Jablum Gold is made of beans from the Jamaica Blue Mountains. These beans are not only handpicked on the farms, they are also curated in the factories to get the fattest beans and best taste. So no boudbr it’s made in low quantities.
Add peaberries which are made from 1 in every 10 beans on average, then add the duration process and you get an exceedingly rare Jablum Gold peaberries.
This coffee plays its part offering theatre from unpacking the beans, inspecting its pea like nature, smelling, then cupping.
Essentially it makes a great cup for the holidays. The tones are traditional chocolate and spice, but the peaberries give it a crisp tealike fruitiness and smoothness.
Sister companies Wallenford Coffee and Mavis Bank Coffee Factory want to be in every luxury store in the world. But quality takes time to find new markets.
Green beans are best handled by these companies directly but for roasted beans there are options. Each company ships roasted beans globally but they do so at prices which can at times be prohibitive. That’s where brokers enter the picture. Will a 8oz bag of coffee might sell for US$35 directly from these companies, resellers sometimes offer for US$25. Of course buy from sellers on platforms or websites with feedback and knowledge about coffee. Because most Jamaicans don’t drink coffee and think all coffee tastes great.
Jablum and Wallenford were distinct companies until recently acquired by a millionaire, whose officers restructured both companies under a new entity called Specialty Coffee Holdings. The strategy of the Specialty aims to increase green and roasted bean sales to new geographies with special care for China. They want China but they fear bean duplication and thus are searching for a large distributor and roaster.
Five years ago, Russia was a fastest emerging market but the sanctions and the drop in oil prices killed that market almost overnight. The strength of the Russian economy will one day rebound and we await its recovery.
Contextually Japan buys about 75 per cent of total output of coffee from Jamaica. But whats more the remaining 25 per cent sent to other regions actually fights with the some of the 85 per cent repackaged from Japan back to the world.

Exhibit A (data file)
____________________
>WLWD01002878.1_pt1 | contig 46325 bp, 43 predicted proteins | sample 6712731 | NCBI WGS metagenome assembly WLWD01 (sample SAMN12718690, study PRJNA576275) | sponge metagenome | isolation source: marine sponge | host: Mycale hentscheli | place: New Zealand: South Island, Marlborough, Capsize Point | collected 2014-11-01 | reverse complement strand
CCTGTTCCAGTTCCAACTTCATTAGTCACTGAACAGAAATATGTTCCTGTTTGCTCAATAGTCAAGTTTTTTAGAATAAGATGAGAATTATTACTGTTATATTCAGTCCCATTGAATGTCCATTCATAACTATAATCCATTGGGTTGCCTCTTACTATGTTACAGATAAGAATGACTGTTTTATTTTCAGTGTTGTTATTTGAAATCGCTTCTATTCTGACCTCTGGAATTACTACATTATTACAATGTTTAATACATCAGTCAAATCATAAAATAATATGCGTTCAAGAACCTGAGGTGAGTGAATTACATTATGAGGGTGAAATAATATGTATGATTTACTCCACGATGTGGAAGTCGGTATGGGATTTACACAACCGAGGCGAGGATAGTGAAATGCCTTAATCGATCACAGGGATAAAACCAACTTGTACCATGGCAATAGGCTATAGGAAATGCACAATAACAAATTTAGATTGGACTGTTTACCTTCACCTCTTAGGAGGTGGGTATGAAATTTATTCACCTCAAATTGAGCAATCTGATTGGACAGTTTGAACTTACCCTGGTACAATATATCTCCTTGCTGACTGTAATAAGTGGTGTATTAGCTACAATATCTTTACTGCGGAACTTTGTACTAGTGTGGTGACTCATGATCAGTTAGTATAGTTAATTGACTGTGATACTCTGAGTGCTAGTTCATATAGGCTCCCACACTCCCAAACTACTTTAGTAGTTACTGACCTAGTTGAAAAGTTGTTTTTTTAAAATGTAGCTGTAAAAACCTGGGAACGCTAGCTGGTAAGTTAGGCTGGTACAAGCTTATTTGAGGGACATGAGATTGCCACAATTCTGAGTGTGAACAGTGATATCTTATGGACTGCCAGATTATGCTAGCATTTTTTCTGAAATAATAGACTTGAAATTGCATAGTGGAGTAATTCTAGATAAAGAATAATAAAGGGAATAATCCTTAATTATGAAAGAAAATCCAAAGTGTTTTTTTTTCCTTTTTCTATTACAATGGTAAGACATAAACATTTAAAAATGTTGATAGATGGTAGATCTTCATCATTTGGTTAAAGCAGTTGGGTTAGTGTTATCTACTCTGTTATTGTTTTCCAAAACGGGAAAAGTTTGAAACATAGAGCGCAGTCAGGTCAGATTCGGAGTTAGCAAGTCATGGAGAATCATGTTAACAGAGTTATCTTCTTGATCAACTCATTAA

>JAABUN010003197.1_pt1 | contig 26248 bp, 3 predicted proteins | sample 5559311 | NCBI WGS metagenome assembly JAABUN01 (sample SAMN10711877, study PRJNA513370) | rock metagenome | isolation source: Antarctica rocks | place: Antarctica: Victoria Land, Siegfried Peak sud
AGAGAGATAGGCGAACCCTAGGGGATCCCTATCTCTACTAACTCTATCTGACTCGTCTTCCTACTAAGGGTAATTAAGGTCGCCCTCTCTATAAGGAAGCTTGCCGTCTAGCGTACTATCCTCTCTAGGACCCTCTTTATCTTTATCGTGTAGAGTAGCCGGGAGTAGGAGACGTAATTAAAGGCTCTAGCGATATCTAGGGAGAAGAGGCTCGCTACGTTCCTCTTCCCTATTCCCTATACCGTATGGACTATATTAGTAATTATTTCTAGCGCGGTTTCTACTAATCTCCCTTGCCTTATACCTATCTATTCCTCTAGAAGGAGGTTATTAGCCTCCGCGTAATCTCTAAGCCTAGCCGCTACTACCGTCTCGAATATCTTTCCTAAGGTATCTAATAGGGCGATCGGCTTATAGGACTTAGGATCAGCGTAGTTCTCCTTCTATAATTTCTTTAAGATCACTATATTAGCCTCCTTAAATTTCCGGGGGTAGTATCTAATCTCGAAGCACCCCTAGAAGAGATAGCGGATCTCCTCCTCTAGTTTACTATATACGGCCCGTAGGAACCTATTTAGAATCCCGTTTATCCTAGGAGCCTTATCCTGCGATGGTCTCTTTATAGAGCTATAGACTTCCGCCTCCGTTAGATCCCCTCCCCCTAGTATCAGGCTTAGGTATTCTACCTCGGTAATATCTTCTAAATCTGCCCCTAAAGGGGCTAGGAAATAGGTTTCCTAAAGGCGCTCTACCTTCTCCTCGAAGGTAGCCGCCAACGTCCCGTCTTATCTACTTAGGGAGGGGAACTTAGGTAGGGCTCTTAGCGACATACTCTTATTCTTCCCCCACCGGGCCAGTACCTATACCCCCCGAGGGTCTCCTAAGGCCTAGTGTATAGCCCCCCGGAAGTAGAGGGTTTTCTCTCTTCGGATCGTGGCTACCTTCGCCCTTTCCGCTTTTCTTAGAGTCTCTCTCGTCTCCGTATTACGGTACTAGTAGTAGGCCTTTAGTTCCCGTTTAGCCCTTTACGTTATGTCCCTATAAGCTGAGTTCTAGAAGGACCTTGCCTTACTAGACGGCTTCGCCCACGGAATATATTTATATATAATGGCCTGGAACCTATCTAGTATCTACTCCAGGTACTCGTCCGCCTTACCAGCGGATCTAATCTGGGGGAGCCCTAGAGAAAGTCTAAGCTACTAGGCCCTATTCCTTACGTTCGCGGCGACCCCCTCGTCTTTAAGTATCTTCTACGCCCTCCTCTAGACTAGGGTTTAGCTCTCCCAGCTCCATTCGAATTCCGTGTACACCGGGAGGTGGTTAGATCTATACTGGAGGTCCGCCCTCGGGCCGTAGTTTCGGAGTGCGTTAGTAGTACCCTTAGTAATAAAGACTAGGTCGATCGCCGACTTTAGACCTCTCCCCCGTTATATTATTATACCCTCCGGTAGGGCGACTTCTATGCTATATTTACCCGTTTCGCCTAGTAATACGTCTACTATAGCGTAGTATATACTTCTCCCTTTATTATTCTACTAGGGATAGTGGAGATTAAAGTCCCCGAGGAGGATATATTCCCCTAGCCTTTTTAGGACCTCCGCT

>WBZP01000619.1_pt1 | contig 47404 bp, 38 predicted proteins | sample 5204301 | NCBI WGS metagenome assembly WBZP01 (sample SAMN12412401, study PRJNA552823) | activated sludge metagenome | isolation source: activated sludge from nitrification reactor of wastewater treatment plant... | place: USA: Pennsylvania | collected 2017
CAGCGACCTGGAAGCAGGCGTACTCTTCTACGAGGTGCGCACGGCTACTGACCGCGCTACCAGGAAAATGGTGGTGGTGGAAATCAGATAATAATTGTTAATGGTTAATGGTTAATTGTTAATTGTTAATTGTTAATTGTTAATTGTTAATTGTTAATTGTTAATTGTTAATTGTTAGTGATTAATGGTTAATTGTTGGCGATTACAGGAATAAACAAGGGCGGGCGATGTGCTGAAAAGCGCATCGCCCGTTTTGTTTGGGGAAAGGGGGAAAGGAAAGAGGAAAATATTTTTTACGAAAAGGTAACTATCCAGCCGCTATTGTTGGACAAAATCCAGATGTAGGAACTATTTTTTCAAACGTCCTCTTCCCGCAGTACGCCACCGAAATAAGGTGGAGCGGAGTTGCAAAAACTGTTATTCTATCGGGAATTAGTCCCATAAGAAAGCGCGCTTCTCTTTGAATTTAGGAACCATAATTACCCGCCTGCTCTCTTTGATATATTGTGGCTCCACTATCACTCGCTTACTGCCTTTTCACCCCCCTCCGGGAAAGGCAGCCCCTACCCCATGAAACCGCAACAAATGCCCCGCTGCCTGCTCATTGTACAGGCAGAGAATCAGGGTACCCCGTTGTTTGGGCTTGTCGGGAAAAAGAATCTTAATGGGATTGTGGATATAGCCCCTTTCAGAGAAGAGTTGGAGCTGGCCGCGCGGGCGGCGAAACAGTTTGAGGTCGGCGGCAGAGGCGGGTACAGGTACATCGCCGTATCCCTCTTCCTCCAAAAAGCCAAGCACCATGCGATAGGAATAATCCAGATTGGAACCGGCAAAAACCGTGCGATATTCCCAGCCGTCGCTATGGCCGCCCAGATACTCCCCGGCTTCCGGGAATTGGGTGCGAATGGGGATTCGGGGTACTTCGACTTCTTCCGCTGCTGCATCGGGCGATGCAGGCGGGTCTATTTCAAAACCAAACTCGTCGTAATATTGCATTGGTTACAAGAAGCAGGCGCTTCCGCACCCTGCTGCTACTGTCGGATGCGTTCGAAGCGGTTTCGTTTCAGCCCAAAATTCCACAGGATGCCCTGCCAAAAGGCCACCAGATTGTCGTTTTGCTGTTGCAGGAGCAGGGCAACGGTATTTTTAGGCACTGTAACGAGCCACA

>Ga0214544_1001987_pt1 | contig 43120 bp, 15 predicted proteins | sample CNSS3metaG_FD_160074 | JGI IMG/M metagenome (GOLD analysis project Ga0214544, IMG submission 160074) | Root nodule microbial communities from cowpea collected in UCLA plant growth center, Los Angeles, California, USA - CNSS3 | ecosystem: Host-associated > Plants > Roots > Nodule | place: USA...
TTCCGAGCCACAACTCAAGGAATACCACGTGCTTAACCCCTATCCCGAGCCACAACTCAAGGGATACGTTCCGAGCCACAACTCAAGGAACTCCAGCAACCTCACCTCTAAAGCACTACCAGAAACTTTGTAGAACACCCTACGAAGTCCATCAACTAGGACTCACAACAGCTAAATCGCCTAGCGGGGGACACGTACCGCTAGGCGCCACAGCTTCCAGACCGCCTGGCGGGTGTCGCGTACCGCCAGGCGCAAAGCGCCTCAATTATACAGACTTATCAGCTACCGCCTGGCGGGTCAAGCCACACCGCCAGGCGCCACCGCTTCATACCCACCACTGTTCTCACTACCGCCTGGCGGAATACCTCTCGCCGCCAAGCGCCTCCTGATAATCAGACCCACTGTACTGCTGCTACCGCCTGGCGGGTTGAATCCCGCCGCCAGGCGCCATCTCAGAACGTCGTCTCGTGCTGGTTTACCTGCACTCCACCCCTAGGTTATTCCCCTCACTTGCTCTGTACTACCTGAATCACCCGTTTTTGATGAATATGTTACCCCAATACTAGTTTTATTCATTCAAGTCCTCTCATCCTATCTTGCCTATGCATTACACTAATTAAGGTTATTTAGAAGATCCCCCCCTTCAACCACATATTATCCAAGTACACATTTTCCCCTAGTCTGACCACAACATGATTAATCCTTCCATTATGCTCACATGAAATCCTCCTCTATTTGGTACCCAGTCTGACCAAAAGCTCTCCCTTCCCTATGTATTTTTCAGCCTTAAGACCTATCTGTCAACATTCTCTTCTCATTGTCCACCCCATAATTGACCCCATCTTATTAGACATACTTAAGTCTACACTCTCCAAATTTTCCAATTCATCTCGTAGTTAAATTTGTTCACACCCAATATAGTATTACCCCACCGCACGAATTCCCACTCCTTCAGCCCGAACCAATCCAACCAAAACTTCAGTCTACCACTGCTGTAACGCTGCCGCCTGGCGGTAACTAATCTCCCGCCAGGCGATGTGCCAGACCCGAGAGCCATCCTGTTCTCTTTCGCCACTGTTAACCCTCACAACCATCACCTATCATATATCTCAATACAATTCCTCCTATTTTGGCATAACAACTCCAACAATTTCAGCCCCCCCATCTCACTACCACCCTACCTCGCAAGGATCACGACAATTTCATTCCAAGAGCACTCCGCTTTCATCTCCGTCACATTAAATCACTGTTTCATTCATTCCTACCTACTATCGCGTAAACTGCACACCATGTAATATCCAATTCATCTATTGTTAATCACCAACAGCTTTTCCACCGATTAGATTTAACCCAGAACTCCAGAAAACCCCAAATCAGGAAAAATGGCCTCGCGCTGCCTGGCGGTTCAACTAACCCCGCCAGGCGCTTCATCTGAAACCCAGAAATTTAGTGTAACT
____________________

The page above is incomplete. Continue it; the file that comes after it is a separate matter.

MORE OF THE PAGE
The Chinese are culturally tea drinkers, but coffee remains popular among youngsters and entrepreneurs which creates a market, particularly for the growing middle class.
Following the Western Financial Crisis in 2008, the Japanese market retracted from buying large supplies of Jamaica coffee. The efforts to market Jamaica coffee in USA and Europe proved difficult with limited budgets. While offloading excess goods in Jamaica would prove futile as the island drinks instant coffee and teas. Additionally, hotels are not required to buy Jamaica coffee.
The price of Jamaican Blue Mountain coffee remains at around US$27 per kilogramme in Japan for green beans,and US50 per kilogramme for roasted beans.
Check out this item in my Etsy shop https://www.etsy.com/listing/520026043/jamaica-blue-mountain-coffee-8-oz-x-4
A private entity is now actively engaged in raising capital to carry the coffee chain Starbucks to Jamaica, it is understood.
The entity secured the services of an investment house to consider viable methods of raising funds, it is understood.
The players want to put the first location in Sangster International Airport in Montego Bay. There are over 4 million passengers that commute through the airport annually. Visitors to the airport can buy an array of coffees from the airport including from Cafe Blue, Jablum, Coffee Roasters Jamaica.
Earlier this year local media reported that Starbucks is considering entering the island along with other Caribbean territories in the medium term.
Who are the two private sector players seeking to acquire the
Starbucks franchise in Jamaica–They are both in hospitality sector, the
Will Starbucks increase the coffee culture? Will Starbucks improve a
cup of local coffee? Or would it simply increase the price? Let’s see. Not all cafe players are upbeat about the prospects especially those who earn from the tourist market.